Governor-General of Jamaica
|Governor-General of Jamaica|
Coat of Arms of Jamaica
|Style||His Excellency The Most Honourable|
|Appointer||Monarch of Jamaica|
|Term length||At Her Majesty's pleasure|
|Formation||6 August 1962|
|First holder||Sir Kenneth Blackburne|
|This article is part of a series on the
politics and government of
The Queen, on the advice of the Prime Minister, appoints a governor-general as her representative in Jamaica. Both The Queen and the Governor-General hold much power, but rarely exercise it, usually only in emergencies and, in some cases,[which?] war.
The Governor-General represents the monarch on ceremonial occasions such as the State Opening of Parliament, the presentation of honours, and military parades. Under the Constitution, he or she is given authority to act in some matters, for example in appointing and disciplining officers of the civil service, proroguing Parliament, and so on, but only in a few cases does he or she have the power to act entirely at his or her own discretion.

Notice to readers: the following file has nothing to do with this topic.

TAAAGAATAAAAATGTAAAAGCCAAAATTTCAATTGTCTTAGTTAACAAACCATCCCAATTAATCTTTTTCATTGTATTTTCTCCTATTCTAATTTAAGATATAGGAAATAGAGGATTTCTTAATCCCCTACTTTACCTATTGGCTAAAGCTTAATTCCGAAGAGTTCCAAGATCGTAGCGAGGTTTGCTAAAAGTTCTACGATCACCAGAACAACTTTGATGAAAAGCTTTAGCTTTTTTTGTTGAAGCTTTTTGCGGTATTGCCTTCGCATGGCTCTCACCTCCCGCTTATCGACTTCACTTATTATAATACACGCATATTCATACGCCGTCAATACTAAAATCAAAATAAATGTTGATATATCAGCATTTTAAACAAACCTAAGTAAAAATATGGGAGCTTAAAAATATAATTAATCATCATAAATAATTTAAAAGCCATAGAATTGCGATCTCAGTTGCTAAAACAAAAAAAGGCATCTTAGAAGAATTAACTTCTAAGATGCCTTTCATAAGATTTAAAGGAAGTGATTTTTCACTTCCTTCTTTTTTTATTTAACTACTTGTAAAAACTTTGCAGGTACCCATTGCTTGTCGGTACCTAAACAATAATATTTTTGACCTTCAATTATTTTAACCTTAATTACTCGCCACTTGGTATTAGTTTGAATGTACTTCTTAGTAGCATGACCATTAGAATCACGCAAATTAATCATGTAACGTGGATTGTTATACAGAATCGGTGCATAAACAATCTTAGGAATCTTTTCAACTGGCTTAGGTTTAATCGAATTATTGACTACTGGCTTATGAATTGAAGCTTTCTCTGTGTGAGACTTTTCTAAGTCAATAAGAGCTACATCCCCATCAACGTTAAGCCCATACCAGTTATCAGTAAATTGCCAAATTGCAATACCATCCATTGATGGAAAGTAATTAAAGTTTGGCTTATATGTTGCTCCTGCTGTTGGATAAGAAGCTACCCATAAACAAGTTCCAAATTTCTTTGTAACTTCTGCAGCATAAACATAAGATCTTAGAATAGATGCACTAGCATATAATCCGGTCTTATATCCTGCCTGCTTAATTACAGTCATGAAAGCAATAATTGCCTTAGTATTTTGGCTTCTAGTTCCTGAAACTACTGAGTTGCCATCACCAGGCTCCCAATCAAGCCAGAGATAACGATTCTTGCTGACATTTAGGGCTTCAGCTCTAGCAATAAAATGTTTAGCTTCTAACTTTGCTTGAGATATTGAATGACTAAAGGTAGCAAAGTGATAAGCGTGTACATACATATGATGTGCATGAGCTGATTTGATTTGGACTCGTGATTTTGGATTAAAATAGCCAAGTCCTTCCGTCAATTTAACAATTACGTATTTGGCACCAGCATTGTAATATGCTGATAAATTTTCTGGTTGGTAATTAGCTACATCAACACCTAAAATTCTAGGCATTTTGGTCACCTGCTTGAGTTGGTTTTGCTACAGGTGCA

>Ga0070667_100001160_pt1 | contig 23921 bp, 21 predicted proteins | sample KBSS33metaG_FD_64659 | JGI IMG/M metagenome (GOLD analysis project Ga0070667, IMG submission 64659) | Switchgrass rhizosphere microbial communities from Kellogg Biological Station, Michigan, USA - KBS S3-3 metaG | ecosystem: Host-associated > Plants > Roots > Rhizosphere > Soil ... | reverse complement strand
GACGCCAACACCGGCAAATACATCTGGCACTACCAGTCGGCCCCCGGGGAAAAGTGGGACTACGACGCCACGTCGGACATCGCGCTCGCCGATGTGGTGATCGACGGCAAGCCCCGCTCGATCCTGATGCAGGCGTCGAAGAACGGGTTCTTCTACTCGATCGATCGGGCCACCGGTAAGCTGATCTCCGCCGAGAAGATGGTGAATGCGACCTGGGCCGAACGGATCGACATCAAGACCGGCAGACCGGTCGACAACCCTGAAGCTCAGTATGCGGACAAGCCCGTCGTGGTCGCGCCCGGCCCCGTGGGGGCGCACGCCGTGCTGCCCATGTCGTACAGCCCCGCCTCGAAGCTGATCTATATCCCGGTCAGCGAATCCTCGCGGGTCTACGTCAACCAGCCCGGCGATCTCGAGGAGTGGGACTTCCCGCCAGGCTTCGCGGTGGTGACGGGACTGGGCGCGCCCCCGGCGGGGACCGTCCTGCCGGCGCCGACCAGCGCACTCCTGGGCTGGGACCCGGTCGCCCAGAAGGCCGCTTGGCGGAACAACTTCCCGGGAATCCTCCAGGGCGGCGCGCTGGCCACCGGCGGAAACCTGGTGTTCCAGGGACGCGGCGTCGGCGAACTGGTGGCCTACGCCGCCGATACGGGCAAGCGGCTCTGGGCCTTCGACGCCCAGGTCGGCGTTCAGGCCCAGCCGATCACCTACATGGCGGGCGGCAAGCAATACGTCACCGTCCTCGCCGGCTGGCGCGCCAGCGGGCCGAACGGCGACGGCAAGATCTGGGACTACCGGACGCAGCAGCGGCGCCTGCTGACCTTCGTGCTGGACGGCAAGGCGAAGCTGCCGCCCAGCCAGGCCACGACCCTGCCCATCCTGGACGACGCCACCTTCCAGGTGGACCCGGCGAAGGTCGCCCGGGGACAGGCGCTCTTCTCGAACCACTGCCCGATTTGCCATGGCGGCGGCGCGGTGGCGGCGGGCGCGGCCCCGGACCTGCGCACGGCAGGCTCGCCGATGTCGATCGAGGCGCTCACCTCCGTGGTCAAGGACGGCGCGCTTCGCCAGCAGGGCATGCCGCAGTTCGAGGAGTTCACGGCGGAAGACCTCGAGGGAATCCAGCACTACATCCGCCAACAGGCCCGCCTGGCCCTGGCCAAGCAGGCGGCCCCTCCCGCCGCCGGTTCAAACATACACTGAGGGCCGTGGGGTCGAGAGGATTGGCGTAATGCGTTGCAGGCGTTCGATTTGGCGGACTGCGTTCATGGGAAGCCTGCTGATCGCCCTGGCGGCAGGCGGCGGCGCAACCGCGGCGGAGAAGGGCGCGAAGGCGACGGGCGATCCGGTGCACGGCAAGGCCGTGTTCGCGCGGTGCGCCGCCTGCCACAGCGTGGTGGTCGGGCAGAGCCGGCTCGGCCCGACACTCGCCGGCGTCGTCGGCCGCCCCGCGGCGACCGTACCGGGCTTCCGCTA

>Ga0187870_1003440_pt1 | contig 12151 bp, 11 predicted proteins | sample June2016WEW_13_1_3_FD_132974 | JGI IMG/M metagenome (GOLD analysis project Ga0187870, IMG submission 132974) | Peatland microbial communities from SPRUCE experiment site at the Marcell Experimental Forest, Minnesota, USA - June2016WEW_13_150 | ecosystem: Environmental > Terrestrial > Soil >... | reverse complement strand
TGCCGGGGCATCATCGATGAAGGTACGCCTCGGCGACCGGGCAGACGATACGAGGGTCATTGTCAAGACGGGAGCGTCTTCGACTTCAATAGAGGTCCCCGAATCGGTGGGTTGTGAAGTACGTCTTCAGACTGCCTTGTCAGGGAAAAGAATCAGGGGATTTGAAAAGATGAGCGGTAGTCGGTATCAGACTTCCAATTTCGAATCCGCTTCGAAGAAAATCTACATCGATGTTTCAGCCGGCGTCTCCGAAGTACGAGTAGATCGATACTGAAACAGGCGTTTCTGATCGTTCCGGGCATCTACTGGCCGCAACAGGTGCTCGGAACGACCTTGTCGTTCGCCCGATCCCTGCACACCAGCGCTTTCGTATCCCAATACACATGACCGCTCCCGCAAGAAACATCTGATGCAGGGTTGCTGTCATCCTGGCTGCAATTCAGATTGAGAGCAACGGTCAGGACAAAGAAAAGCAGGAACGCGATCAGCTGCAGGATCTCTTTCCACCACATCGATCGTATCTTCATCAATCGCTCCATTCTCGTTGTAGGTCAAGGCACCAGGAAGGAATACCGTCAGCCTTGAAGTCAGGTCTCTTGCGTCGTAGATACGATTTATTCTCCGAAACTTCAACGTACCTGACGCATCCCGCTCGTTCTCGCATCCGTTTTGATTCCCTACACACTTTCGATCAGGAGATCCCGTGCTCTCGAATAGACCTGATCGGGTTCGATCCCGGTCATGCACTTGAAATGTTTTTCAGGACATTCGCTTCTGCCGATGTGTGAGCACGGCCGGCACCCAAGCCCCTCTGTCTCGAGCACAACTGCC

Jamaican republicanism, a position which is held by the current Jamaican government, generally advocates for the replacement of the Governor-General with a president.
Governors-General of Jamaica
|6 August 1962||30 November 1962||Sir Kenneth Blackburne
|1 December 1962||2 March 1973||Sir Clifford Campbell
|2 March 1973||27 June 1973||Sir Herbert Duffus
|27 June 1973||31 March 1991||Sir Florizel Glasspole
|31 March 1991||1 August 1991||Sir Edward Zacca
|1 August 1991||15 February 2006||Sir Howard Cooke
|15 February 2006||26 February 2009||Sir Kenneth O. Hall
|26 February 2009||Present||Sir Patrick Allen
- "Government of Jamaica", Jamaica Information Service
- Governor-General of Jamaica - Official website